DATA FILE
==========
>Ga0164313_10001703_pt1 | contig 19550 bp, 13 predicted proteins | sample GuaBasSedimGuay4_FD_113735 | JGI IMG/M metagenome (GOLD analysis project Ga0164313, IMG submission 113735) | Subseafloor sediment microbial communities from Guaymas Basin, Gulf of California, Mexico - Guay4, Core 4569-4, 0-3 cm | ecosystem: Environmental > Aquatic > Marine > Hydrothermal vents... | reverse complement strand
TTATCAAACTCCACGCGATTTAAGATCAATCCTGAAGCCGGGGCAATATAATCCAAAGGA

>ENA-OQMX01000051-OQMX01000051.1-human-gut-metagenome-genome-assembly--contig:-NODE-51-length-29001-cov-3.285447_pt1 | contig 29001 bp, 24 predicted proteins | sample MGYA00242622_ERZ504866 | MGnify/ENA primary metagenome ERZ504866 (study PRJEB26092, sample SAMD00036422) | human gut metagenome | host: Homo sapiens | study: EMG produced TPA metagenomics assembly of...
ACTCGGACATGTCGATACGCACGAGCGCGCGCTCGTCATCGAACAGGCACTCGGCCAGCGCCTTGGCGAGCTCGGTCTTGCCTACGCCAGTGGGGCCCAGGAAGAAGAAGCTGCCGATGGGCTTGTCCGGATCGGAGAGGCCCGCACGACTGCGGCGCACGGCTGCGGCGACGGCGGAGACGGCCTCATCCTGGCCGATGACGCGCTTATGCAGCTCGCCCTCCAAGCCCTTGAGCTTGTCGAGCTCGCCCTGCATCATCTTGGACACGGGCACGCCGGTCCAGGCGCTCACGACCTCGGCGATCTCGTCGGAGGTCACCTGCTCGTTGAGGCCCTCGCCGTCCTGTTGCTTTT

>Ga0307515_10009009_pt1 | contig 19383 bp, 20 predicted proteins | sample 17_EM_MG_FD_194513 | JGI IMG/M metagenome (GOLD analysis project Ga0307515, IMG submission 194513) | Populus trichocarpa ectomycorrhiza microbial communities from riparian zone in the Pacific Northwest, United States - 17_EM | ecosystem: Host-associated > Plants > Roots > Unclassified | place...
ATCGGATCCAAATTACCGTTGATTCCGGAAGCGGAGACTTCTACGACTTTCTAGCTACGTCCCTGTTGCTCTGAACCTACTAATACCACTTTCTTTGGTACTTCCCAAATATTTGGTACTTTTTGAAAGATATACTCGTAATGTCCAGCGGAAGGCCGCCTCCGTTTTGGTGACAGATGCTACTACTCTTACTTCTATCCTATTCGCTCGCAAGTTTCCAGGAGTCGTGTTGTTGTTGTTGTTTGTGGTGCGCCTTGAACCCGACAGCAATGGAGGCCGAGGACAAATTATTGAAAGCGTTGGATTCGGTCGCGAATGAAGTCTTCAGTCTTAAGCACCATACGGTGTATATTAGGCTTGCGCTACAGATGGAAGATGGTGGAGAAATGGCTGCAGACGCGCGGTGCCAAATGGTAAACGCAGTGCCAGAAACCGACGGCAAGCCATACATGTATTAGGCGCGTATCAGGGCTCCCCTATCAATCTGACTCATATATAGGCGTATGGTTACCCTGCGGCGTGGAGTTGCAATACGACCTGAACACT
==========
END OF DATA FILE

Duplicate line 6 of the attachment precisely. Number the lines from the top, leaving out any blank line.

ATCGGATCCAAATTACCGTTGATTCCGGAAGCGGAGACTTCTACGACTTTCTAGCTACGTCCCTGTTGCTCTGAACCTACTAATACCACTTTCTTTGGTACTTCCCAAATATTTGGTACTTTTTGAAAGATATACTCGTAATGTCCAGCGGAAGGCCGCCTCCGTTTTGGTGACAGATGCTACTACTCTTACTTCTATCCTATTCGCTCGCAAGTTTCCAGGAGTCGTGTTGTTGTTGTTGTTTGTGGTGCGCCTTGAACCCGACAGCAATGGAGGCCGAGGACAAATTATTGAAAGCGTTGGATTCGGTCGCGAATGAAGTCTTCAGTCTTAAGCACCATACGGTGTATATTAGGCTTGCGCTACAGATGGAAGATGGTGGAGAAATGGCTGCAGACGCGCGGTGCCAAATGGTAAACGCAGTGCCAGAAACCGACGGCAAGCCATACATGTATTAGGCGCGTATCAGGGCTCCCCTATCAATCTGACTCATATATAGGCGTATGGTTACCCTGCGGCGTGGAGTTGCAATACGACCTGAACACT